The Charlotte Writers' Club (or CWC, as their members affectionately call it) provides a great opportunity for writers of all forms—and there are so many—to meet and discuss the latest trends, commiserate on projects, find critique groups, and participate in contests and workshops. This club aims to help writers develop their craft and keep the words coming. The CWC sponsors a wide range of activities that nurture writers, including contests, critique groups, monthly meetings, and periodic workshops. For more information on membership and joining the Charlotte Writers' Club, click on Membership.

A community of writers in-residence and online, the Low-Residency MFA program at Queens University of Charlotte brings together experienced and emerging writers for intensive seven-day residencies on campus twice a year and connects students and teachers online through the rest of the year as they work on their writing in the privacy and comfort of their own homes. It is designed to benefit committed writers who want to hone their craft without uprooting their lives. With courses of study in fiction, poetry, creative nonfiction, and writing for stage and screen, the MFA program offers an immersive experience over four semesters of intense study and writing.

The Queens University of Charlotte MFA in Creative Writing Program is also an “All-Day” Friday Sponsor and the sponsor of Saturday night’s Annual Banquet featuring the inimitable Wilton Barnhardt.

On-site registration for the North Carolina Writers’ Network 2014 Fall Conference will open Friday, November 21, at 3:00 pm. Click here for conference details.

 

At the North Carolina Writers' Network 2014 Fall Conference, writers can sign up for "All Shapes and Sizes: A Workshop on Novel Structure" with Chantel Acevedo. Whether you outline, or let the muse take you where she will, every novel must have a thoughtful structure to it. We’ll be discussing the fundamentals of how to structure your novel in this workshop. We’ll talk about scene building, the “tent poles” that hold your novel up, pacing, character motivation and more.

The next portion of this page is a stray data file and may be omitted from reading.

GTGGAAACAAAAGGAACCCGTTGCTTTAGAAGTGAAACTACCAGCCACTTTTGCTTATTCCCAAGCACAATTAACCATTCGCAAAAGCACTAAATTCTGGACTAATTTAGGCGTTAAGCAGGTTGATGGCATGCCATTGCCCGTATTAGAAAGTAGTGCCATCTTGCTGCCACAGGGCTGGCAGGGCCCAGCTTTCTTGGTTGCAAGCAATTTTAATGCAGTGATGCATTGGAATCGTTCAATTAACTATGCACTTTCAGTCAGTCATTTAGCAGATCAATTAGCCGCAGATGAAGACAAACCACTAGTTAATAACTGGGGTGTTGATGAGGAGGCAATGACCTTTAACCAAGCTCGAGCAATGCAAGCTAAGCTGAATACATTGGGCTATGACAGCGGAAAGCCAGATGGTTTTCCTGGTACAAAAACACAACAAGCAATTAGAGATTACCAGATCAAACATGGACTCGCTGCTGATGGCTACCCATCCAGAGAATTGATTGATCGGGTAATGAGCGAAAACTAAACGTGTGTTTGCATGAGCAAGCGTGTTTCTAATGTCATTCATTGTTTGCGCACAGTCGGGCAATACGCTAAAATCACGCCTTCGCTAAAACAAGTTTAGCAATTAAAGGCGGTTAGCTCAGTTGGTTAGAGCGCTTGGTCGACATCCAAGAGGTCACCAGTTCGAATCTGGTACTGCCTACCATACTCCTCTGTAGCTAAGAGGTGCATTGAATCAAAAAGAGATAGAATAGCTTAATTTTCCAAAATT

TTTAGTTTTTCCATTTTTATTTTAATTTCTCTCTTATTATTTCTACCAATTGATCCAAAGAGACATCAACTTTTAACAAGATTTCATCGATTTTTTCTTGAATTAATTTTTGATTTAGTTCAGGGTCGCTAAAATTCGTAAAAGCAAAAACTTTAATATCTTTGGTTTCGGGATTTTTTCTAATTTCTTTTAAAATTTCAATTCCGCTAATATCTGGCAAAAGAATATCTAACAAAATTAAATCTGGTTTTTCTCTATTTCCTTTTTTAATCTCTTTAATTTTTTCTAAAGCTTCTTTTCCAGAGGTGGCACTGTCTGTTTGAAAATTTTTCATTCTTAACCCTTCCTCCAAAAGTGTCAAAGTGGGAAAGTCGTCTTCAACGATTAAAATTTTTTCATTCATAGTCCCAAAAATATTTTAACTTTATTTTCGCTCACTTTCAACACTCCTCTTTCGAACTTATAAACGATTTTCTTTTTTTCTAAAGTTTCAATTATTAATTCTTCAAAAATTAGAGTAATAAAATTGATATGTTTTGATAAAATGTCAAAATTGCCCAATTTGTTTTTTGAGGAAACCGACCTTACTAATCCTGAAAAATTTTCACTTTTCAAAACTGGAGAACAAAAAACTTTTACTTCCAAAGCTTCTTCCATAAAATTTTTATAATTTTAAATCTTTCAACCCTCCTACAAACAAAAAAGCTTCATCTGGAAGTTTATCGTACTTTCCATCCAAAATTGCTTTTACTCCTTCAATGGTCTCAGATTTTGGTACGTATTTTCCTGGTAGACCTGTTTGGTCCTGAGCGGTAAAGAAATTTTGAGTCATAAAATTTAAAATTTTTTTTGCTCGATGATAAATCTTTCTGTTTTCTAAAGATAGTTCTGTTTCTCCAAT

Chantel Acevedo has received many awards for her fiction, including the Latino International Book Award and an Alabama State Council on the Arts Literature Fellowship. A Cuban-American born and raised in Miami, Florida, Acevedo has spent time in Japan and New Zealand as a Fulbrighter, and currently resides in Auburn, Alabama, where she teaches at Auburn University. She is the editor of the Southern Humanities Review, the founder of the annual Auburn Writers Conference, and the author of two additional novels, Love and Ghost Letters (St. Martin’s Press) and A Falling Star (Carolina Wren Press), as well as a novel for young adults, Song of the Red Cloak. A new novel, The Distant Marvels, is forthcoming from Europa Editions.

Register for Fall Conference now!

 

What are you reading right now?
Carlos Zafón's The Prisoner of Heaven.

Where is your favorite place to write?